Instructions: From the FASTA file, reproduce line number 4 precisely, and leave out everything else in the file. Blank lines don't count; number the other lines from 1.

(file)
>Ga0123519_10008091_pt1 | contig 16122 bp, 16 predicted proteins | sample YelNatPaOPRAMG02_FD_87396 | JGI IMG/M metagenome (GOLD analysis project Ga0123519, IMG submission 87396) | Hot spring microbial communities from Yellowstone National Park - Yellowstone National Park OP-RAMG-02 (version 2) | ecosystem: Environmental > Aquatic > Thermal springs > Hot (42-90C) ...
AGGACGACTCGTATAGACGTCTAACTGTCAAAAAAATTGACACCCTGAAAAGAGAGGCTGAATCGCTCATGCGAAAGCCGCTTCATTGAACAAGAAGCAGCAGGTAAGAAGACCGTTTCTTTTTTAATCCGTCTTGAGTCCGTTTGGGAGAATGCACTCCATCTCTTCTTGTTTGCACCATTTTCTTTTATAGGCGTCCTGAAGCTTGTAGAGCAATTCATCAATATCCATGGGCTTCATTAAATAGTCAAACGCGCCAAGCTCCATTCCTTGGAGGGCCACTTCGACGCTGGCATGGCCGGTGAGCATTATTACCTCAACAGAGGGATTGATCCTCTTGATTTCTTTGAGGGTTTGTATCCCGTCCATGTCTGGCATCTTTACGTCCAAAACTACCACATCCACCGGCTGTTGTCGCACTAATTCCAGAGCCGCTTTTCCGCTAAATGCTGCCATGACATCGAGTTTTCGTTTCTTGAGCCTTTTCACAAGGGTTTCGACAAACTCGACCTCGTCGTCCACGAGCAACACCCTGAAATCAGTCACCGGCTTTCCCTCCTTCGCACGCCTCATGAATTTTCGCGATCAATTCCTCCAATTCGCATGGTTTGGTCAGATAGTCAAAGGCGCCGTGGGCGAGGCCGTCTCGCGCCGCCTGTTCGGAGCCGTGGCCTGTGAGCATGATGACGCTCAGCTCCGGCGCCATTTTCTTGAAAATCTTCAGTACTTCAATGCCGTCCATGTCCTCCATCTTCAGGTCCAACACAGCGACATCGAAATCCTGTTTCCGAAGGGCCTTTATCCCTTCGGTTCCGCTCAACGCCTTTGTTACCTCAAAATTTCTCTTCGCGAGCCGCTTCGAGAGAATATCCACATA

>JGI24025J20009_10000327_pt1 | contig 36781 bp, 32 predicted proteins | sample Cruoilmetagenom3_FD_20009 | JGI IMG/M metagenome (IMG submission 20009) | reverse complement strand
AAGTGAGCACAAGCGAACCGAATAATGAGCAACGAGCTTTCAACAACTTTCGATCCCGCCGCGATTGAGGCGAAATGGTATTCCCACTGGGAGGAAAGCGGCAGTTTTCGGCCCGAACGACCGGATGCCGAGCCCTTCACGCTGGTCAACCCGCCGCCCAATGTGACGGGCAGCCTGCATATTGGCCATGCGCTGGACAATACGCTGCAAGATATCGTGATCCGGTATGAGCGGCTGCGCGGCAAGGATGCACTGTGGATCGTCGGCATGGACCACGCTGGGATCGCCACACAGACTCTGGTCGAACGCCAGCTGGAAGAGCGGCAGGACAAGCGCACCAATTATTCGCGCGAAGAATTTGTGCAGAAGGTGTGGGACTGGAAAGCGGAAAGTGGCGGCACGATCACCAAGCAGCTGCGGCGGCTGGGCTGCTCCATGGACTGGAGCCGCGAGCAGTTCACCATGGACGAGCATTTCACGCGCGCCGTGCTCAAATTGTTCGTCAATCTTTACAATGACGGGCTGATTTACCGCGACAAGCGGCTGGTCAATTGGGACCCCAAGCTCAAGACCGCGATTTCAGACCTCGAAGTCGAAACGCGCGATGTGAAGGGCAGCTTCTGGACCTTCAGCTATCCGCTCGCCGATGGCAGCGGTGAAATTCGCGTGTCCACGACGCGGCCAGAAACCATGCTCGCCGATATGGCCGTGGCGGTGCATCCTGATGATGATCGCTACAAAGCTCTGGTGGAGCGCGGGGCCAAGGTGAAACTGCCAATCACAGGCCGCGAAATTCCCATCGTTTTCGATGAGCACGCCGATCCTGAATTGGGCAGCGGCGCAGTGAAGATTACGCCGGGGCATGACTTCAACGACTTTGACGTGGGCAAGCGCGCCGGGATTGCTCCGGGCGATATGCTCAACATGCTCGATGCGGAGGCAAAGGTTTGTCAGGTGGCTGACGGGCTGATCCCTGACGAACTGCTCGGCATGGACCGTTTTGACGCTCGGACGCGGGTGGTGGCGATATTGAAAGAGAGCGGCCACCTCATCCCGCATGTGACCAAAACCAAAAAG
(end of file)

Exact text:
AAGTGAGCACAAGCGAACCGAATAATGAGCAACGAGCTTTCAACAACTTTCGATCCCGCCGCGATTGAGGCGAAATGGTATTCCCACTGGGAGGAAAGCGGCAGTTTTCGGCCCGAACGACCGGATGCCGAGCCCTTCACGCTGGTCAACCCGCCGCCCAATGTGACGGGCAGCCTGCATATTGGCCATGCGCTGGACAATACGCTGCAAGATATCGTGATCCGGTATGAGCGGCTGCGCGGCAAGGATGCACTGTGGATCGTCGGCATGGACCACGCTGGGATCGCCACACAGACTCTGGTCGAACGCCAGCTGGAAGAGCGGCAGGACAAGCGCACCAATTATTCGCGCGAAGAATTTGTGCAGAAGGTGTGGGACTGGAAAGCGGAAAGTGGCGGCACGATCACCAAGCAGCTGCGGCGGCTGGGCTGCTCCATGGACTGGAGCCGCGAGCAGTTCACCATGGACGAGCATTTCACGCGCGCCGTGCTCAAATTGTTCGTCAATCTTTACAATGACGGGCTGATTTACCGCGACAAGCGGCTGGTCAATTGGGACCCCAAGCTCAAGACCGCGATTTCAGACCTCGAAGTCGAAACGCGCGATGTGAAGGGCAGCTTCTGGACCTTCAGCTATCCGCTCGCCGATGGCAGCGGTGAAATTCGCGTGTCCACGACGCGGCCAGAAACCATGCTCGCCGATATGGCCGTGGCGGTGCATCCTGATGATGATCGCTACAAAGCTCTGGTGGAGCGCGGGGCCAAGGTGAAACTGCCAATCACAGGCCGCGAAATTCCCATCGTTTTCGATGAGCACGCCGATCCTGAATTGGGCAGCGGCGCAGTGAAGATTACGCCGGGGCATGACTTCAACGACTTTGACGTGGGCAAGCGCGCCGGGATTGCTCCGGGCGATATGCTCAACATGCTCGATGCGGAGGCAAAGGTTTGTCAGGTGGCTGACGGGCTGATCCCTGACGAACTGCTCGGCATGGACCGTTTTGACGCTCGGACGCGGGTGGTGGCGATATTGAAAGAGAGCGGCCACCTCATCCCGCATGTGACCAAAACCAAAAAG